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3-Methylglutaconic aciduria type 3(MGCA3)

MedGen UID:
108273
Concept ID:
C0574084
Disease or Syndrome
Synonyms: 3-alpha methylglutaconic aciduria type III; 3-methylglutaconic aciduria type III; Costeff optic atrophy syndrome; Costeff syndrome; Iraqi Jewish optic atrophy plus; MGA type III; MGCA3; OPA3, AUTOSOMAL RECESSIVE; OPA3-Related 3-Methylglutaconic Aciduria; Optic atrophy 3; OPTIC ATROPHY 3, AUTOSOMAL RECESSIVE; Optic atrophy infantile with chorea and spastic paraplegia
Modes of inheritance:
Autosomal recessive inheritance
MedGen UID:
141025
Concept ID:
C0441748
Intellectual Product
Sources: HPO, OMIM, Orphanet
A mode of inheritance that is observed for traits related to a gene encoded on one of the autosomes (i.e., the human chromosomes 1-22) in which a trait manifests in homozygotes. In the context of medical genetics, autosomal recessive disorders manifest in homozygotes (with two copies of the mutant allele) or compound heterozygotes (whereby each copy of a gene has a distinct mutant allele). [HPO:curators]
Autosomal recessive inheritance (HPO, OMIM, Orphanet)
SNOMED CT: Costeff syndrome (297232009); 3-Methylglutaconic aciduria type 3 (297232009)
 
Gene (location): OPA3 (19q13.32)
OMIM®: 258501
Orphanet: ORPHA67047

Disease characteristics

Excerpted from the GeneReview: OPA3-Related 3-Methylglutaconic Aciduria
OPA3-related 3-methylglutaconic aciduria is characterized by optic atrophy and/or choreoathetoid movement disorder with onset before age ten years. Optic atrophy is associated with progressive, decreased visual acuity within the first years of life, sometimes associated with infantile-onset horizontal nystagmus. Most individuals have chorea, often severe enough to restrict ambulation. Some are confined to a wheelchair from an early age. Although most individuals develop spastic paraparesis, mild ataxia, and occasional mild cognitive deficit in their second decade, the course of the disease is relatively stable. [from GeneReviews]
Authors:
Meral Gunay-Aygun  |  Marjan Huizing  |  Yair Anikster   view full author information

Additional descriptions

From OMIM
Type III 3-methylglutaconic aciduria is a neuroophthalmologic syndrome consisting of early-onset bilateral optic atrophy and later-onset spasticity, extrapyramidal dysfunction, and cognitive deficit. Urinary excretion of 3-methylglutaconic acid and of 3-methylglutaric acid is increased (Anikster et al., 2001). The phenotype is similar to Behr syndrome (210000) and may in some cases represent the same disorder (Sheffer et al., 1992; Lerman-Sagie, 1995).  http://www.omim.org/entry/258501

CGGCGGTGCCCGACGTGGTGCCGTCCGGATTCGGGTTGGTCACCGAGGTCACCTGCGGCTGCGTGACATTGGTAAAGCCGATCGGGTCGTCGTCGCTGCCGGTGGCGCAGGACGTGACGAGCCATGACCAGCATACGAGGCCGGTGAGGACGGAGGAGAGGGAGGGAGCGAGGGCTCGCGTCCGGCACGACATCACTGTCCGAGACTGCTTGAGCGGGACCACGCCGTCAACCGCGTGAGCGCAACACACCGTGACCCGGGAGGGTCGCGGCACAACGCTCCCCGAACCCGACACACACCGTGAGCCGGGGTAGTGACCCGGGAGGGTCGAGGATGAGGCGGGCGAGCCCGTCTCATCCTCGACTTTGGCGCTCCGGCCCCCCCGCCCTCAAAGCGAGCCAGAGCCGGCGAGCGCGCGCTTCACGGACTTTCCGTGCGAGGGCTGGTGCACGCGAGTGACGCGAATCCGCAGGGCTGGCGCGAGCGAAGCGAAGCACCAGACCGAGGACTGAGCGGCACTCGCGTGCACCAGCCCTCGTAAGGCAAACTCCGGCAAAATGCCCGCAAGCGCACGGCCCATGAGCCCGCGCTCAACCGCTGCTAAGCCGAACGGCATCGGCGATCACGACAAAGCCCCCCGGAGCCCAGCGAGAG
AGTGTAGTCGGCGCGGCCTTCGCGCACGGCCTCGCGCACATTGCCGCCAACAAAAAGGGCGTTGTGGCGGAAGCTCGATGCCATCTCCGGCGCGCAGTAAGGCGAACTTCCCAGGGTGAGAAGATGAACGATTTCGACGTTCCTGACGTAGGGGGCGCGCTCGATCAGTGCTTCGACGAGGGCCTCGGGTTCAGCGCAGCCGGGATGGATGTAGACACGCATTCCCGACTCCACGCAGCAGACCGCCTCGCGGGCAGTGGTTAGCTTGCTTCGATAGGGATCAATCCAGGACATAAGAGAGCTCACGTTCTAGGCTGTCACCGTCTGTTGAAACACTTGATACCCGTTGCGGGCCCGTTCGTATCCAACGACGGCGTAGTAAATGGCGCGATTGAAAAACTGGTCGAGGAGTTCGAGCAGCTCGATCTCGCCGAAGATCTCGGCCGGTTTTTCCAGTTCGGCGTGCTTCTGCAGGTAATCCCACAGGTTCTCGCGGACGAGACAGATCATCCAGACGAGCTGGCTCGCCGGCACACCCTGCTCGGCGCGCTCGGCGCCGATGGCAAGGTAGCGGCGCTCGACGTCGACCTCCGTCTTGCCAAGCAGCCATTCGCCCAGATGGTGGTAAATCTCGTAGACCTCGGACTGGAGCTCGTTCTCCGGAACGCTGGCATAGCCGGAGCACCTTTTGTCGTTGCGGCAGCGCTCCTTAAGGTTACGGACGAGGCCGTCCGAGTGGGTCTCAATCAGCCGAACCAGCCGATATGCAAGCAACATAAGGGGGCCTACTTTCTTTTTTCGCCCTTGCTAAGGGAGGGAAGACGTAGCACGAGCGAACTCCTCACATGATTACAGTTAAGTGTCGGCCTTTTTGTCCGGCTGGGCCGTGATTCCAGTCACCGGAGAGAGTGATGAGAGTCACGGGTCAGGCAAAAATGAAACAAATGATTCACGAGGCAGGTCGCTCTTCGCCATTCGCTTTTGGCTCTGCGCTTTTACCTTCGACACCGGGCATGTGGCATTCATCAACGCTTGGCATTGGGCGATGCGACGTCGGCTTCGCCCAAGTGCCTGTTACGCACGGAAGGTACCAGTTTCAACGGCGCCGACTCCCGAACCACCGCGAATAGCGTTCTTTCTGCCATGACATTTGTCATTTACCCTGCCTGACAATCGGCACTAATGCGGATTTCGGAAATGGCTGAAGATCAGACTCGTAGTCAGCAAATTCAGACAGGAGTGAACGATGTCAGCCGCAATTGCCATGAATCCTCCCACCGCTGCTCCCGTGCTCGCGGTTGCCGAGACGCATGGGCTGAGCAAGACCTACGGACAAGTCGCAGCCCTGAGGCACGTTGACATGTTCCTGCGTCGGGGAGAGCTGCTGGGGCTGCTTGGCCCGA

From GHR
Costeff syndrome is an inherited condition characterized by vision loss, delayed development, and movement problems. Vision loss is primarily caused by degeneration (atrophy) of the optic nerves, which carry information from the eyes to the brain. This optic nerve atrophy often begins in infancy or early childhood and results in vision impairment that worsens over time. Some affected individuals have rapid and involuntary eye movements (nystagmus) or eyes that do not look in the same direction (strabismus).Development of motor skills, such as walking, is often delayed in people with Costeff syndrome. Affected individuals may also have speech difficulties (dysarthria). While some people with Costeff syndrome have mild to moderate intellectual disability, many have normal intelligence.Movement problems in people with Costeff syndrome develop in late childhood and include muscle stiffness (spasticity), impaired muscle coordination (ataxia), and involuntary jerking movements (choreiform movements). As a result of these movement difficulties, individuals with Costeff syndrome may require wheelchair assistance.Costeff syndrome is associated with increased levels of a substance called 3-methylglutaconic acid in the urine (3-methylglutaconic aciduria). The amount of this substance does not appear to influence the signs and symptoms of the condition. Costeff syndrome is one of a group of metabolic disorders that can be diagnosed by the presence of 3-methylglutaconic aciduria. People with Costeff syndrome also have high levels of another acid called 3-methylglutaric acid in their urine.  https://ghr.nlm.nih.gov/condition/costeff-syndrome

Clinical features

3-Methylglutaconic aciduria
MedGen UID:
777186
Concept ID:
C3696376
Disease or Syndrome
A group of five inherited disorders caused by mutations in the AUH, DNAJC19, OPA3, and TAZ genes. The disorders are characterized by impairment in the function of mitochondria, resulting in the accumulation and excretion of 3-methylglutaconic acid, and the presence of 3-methylglutaric acid in the urine.
Cerebellar ataxia
MedGen UID:
849
Concept ID:
C0007758
Disease or Syndrome